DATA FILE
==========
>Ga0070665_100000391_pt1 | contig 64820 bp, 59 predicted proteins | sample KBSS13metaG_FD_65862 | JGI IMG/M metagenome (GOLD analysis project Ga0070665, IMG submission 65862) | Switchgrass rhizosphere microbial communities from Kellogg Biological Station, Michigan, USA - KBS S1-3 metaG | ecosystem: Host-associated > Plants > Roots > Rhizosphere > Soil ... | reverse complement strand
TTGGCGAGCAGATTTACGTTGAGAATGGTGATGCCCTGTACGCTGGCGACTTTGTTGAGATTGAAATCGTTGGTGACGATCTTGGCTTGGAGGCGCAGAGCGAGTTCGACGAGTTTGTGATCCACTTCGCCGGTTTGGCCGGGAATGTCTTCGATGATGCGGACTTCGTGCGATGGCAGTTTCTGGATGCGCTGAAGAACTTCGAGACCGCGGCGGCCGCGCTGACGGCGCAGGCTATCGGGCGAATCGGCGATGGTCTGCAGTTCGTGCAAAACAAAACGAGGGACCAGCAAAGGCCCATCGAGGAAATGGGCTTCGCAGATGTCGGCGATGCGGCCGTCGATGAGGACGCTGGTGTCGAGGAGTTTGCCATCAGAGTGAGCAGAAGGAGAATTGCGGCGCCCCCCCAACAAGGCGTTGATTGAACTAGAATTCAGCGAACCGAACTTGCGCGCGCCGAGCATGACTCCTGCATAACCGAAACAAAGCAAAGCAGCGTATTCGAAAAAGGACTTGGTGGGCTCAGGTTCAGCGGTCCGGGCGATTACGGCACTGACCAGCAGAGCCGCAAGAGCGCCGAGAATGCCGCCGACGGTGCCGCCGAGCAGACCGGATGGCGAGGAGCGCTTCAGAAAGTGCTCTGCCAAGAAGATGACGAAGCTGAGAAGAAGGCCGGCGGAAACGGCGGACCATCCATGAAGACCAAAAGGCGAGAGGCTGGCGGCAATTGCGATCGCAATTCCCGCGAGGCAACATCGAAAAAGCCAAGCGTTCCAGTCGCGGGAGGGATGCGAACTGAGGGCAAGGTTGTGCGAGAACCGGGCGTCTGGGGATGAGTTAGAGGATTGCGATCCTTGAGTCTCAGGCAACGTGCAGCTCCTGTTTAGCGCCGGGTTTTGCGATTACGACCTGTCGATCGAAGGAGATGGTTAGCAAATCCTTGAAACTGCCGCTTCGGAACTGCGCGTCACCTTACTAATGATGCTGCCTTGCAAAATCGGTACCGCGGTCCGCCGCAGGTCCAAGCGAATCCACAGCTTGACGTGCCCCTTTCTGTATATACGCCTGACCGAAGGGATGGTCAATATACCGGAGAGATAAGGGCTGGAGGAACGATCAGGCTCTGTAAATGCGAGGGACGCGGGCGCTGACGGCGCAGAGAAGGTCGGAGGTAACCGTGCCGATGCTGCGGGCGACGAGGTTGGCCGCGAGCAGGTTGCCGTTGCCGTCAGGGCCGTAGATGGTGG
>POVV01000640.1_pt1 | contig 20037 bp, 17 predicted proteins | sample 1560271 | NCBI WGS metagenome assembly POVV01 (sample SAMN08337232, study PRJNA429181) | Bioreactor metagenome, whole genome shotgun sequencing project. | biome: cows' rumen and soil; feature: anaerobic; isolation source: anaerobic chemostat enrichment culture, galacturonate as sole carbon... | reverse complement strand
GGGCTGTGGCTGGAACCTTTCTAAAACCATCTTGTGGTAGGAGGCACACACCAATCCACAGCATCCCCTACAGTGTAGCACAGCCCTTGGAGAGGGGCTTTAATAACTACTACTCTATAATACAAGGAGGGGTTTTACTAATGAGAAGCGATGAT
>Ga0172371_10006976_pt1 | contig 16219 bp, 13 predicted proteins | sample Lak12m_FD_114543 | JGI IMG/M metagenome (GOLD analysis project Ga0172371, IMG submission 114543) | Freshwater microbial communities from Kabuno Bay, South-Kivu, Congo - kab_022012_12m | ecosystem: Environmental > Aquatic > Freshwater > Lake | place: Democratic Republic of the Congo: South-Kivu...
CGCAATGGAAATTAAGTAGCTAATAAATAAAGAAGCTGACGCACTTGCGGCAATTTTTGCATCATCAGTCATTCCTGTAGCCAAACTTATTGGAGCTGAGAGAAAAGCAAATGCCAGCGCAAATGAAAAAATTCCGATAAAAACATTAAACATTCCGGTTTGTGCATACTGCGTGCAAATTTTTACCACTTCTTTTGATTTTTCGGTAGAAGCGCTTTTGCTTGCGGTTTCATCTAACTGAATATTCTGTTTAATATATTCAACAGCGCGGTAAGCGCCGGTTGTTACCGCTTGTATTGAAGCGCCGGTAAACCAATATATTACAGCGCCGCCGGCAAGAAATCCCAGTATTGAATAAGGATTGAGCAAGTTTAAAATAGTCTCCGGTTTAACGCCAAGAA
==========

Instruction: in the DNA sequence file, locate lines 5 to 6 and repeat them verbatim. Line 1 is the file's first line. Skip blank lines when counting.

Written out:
>Ga0172371_10006976_pt1 | contig 16219 bp, 13 predicted proteins | sample Lak12m_FD_114543 | JGI IMG/M metagenome (GOLD analysis project Ga0172371, IMG submission 114543) | Freshwater microbial communities from Kabuno Bay, South-Kivu, Congo - kab_022012_12m | ecosystem: Environmental > Aquatic > Freshwater > Lake | place: Democratic Republic of the Congo: South-Kivu...
CGCAATGGAAATTAAGTAGCTAATAAATAAAGAAGCTGACGCACTTGCGGCAATTTTTGCATCATCAGTCATTCCTGTAGCCAAACTTATTGGAGCTGAGAGAAAAGCAAATGCCAGCGCAAATGAAAAAATTCCGATAAAAACATTAAACATTCCGGTTTGTGCATACTGCGTGCAAATTTTTACCACTTCTTTTGATTTTTCGGTAGAAGCGCTTTTGCTTGCGGTTTCATCTAACTGAATATTCTGTTTAATATATTCAACAGCGCGGTAAGCGCCGGTTGTTACCGCTTGTATTGAAGCGCCGGTAAACCAATATATTACAGCGCCGCCGGCAAGAAATCCCAGTATTGAATAAGGATTGAGCAAGTTTAAAATAGTCTCCGGTTTAACGCCAAGAA